The next day I went into school to see the head teacher (who is amazingly supportive anyway) to let her know what I knew and when I was likely to be off and for how long. Then I went into the staffroomas it was coming up for lunchtime and basically said - well its not good news! The thing is, we're a close knit staff (about 30 of us) but we are really supportive of each other as working in a school can be really tough. So it's not unusual for someone to have an emotional breakdown and the rest of us standing strong beside them and building them up again. So it was natural (if not a bit scary) for me to let those of them in there at the time know, and then the news to filter down.
I live in a small town, although I wasn't born here, I've been here 23 years and news filters out, but I don't mind. I know 3 other ladies going through the same here at the moment, we're about 3 weeks apart from each other and although we're not friends with each other, we have mutual friends, so we know how each of us is doing. I can also name 5 others who live locally whohave gone through treatment and have reached various landmarks - over 10 years for the lady who works in our local Boots, and over 5 years for 2 others. Because I find this comforting and positive to know and see other ladies living locally getting through this and carrying on with their lives, I hope that is 5, 10 and more, there will be someone who will know about me and take comfort that there I am, doing my shopping in Tesco like normal!!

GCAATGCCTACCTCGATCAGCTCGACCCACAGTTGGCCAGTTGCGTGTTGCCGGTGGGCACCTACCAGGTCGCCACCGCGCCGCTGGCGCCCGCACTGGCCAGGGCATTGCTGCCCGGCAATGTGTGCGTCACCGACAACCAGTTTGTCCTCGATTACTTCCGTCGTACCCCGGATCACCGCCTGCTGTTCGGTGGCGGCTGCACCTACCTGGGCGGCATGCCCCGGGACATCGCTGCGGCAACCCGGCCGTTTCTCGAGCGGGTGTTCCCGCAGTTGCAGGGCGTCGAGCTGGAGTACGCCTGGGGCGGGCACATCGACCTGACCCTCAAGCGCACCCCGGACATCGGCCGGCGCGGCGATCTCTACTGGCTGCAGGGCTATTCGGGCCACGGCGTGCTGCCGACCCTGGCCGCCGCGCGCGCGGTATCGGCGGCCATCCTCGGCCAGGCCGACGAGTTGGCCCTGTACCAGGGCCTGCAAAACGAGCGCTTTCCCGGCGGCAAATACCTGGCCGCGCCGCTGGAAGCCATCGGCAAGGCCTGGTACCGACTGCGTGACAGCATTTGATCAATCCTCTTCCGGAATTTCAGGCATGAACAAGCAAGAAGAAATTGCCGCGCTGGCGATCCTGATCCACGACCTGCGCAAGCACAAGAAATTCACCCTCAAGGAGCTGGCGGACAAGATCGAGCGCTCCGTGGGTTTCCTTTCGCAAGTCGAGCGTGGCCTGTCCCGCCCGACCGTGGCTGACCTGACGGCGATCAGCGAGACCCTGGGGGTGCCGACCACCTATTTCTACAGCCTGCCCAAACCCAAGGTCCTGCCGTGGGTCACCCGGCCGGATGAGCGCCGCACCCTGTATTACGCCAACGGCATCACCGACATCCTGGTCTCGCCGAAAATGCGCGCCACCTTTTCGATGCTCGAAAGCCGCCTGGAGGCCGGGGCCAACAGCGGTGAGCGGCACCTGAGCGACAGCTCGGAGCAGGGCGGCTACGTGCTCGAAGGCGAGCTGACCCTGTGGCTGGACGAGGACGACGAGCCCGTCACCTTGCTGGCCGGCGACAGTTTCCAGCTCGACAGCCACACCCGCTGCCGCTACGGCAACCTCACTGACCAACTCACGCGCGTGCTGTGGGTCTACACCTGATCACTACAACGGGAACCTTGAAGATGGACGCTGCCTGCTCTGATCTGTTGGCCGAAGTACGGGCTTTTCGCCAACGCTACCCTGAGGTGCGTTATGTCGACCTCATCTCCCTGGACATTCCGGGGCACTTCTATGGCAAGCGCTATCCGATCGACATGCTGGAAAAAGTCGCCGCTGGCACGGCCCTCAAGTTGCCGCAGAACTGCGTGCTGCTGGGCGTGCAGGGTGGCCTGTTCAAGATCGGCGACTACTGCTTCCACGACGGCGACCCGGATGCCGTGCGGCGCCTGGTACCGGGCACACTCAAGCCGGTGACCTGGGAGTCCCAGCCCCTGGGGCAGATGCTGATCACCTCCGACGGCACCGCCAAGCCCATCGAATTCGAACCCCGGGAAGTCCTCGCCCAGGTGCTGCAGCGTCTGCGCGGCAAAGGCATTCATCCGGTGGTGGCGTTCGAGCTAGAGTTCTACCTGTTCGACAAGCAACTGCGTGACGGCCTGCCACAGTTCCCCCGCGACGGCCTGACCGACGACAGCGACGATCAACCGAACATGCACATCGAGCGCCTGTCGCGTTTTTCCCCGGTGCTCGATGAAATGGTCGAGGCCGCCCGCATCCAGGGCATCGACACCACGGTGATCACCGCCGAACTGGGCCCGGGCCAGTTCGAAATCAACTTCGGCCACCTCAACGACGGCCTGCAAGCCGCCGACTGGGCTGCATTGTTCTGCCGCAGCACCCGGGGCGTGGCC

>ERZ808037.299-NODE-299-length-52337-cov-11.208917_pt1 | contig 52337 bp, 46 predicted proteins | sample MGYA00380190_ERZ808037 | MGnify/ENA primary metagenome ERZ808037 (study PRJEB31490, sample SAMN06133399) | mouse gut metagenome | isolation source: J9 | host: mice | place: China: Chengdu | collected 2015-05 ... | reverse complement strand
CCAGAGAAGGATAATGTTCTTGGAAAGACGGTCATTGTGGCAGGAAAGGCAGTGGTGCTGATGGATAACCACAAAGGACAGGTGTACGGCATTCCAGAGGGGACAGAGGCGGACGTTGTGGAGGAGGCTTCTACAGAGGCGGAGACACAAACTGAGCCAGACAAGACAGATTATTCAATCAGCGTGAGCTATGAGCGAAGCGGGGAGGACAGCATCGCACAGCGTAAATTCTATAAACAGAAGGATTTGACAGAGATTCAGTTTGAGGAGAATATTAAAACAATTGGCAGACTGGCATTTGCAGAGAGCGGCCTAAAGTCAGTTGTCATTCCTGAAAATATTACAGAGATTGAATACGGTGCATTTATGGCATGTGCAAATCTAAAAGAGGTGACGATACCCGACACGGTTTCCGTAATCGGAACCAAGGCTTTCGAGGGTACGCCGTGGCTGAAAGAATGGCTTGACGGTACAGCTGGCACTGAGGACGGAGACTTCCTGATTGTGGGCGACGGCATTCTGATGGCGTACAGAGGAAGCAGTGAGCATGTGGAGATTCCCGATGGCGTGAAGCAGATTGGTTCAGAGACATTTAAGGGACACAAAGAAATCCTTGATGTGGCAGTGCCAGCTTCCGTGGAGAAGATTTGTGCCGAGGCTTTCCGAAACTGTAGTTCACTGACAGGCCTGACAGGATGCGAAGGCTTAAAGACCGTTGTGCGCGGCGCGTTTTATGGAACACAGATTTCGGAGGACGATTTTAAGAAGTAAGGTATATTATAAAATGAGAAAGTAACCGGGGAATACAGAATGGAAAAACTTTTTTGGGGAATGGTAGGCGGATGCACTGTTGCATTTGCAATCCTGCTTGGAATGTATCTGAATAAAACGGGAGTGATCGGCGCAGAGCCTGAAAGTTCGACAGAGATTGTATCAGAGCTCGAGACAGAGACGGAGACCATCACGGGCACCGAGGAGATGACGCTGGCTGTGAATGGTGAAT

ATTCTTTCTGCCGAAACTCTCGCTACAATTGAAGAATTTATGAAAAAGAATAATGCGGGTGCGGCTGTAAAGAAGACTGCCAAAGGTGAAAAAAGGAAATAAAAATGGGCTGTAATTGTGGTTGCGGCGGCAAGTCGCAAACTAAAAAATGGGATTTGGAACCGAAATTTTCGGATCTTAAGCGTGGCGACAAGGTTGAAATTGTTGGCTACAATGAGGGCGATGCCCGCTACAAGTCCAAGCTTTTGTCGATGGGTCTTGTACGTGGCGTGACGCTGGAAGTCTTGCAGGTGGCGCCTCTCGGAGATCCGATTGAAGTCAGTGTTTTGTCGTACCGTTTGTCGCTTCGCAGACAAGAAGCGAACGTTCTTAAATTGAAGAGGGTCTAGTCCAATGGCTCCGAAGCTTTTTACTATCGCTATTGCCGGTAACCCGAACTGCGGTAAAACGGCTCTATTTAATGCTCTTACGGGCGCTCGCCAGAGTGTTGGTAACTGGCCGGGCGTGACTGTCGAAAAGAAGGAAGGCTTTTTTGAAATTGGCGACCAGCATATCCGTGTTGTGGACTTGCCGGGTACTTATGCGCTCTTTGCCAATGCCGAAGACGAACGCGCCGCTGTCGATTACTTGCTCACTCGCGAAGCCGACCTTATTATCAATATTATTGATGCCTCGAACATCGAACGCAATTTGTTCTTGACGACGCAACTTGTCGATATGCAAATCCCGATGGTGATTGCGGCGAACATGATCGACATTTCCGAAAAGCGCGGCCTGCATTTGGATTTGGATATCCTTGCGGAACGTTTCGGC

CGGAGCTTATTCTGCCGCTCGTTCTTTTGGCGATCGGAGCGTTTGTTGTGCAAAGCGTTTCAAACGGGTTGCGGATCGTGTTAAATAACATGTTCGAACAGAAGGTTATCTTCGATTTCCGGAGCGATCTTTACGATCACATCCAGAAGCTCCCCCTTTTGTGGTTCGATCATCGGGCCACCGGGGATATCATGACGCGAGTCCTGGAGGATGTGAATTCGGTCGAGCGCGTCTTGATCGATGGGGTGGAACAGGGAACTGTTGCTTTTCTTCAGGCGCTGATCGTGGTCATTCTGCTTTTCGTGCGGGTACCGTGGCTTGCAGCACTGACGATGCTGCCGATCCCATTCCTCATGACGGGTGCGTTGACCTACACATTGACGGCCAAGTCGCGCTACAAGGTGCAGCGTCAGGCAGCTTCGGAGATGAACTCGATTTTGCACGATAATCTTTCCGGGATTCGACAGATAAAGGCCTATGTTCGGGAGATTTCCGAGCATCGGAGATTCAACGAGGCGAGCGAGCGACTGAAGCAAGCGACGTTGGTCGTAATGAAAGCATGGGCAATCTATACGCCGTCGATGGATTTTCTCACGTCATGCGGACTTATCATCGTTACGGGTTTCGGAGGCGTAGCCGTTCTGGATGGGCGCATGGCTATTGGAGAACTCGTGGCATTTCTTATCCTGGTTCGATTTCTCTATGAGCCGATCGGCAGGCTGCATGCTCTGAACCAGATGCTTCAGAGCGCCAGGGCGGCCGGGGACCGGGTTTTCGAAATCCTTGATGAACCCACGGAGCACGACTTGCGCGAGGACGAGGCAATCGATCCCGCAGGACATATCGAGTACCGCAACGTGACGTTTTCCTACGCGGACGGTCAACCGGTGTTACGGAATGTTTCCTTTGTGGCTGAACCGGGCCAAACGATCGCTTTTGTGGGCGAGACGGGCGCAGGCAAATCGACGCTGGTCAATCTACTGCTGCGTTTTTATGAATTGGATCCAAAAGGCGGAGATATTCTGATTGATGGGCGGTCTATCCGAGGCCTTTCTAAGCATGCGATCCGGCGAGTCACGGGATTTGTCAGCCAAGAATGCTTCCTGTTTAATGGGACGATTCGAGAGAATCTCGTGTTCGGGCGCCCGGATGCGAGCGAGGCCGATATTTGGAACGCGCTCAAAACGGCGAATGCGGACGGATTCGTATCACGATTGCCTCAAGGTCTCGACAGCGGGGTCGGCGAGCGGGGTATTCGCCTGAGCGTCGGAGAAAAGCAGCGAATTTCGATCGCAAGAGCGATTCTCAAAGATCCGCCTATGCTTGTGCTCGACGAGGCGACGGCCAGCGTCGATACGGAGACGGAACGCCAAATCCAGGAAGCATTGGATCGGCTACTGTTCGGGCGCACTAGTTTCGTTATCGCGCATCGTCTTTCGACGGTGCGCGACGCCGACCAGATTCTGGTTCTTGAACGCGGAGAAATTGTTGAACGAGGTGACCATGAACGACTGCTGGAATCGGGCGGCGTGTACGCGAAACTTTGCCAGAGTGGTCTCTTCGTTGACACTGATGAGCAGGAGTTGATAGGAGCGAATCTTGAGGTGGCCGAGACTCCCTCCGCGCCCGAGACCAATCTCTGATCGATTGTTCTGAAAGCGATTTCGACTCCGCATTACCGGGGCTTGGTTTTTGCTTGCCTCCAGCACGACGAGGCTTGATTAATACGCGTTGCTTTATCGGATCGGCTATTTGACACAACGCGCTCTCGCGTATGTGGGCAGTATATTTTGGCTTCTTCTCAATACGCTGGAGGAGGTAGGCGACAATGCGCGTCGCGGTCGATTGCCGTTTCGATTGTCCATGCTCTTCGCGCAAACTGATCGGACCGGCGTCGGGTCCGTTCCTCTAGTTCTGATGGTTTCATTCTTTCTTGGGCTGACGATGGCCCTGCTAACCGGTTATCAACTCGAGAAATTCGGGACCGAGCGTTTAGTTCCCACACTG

But, despite all of these people knowing, the only people who know about my really crappy days, my emotional rock bottom days and the finer points of chemotherapy (!!!) are my husband, my mum and you amazing ladies on here. The others know it's tough, I'm overwhelmed with offers of supports, flowers, cake and actually had 'meals on wheels' one night when my husband was away, but there are some things I want to keep to myself.
Now whether I'd be the same if I worked elsewhere or lived in a big town, I don't know!! Plus we are all different personalilty wise and I think it's important for us to deal with it all in a way we feel most comfortable
When I was diagnosed - two years ago now - I first of all told a friend who had had the same experience but 10 years previously. She was very matter of fact, sympathetic but not all over the place (she's not like that anyway). It certainly helped me to view it as a 'blip' to be overcome. Her on going support was practical advice, re comfy bra, resting when needing to, etc. By the time I told my family - just a brother and his daughters - I was quite composed and realistic. I guess I was fortunate in that they showed concern but not overly so and it helped that none of them live locally to me.
Other local friends were so helpful during the radiotherapy period by popping in with pies, casseroles, etc to save me having to cook after an 80 mile round trip to the hospital.
Two years on it is all a bit of a blur as though it had happened to someone else. I wish you all well as you face whatever is ahead and can only advise that you use this forum to the hilt - it, and the mainly, ladies on it, are worth their weight in gold.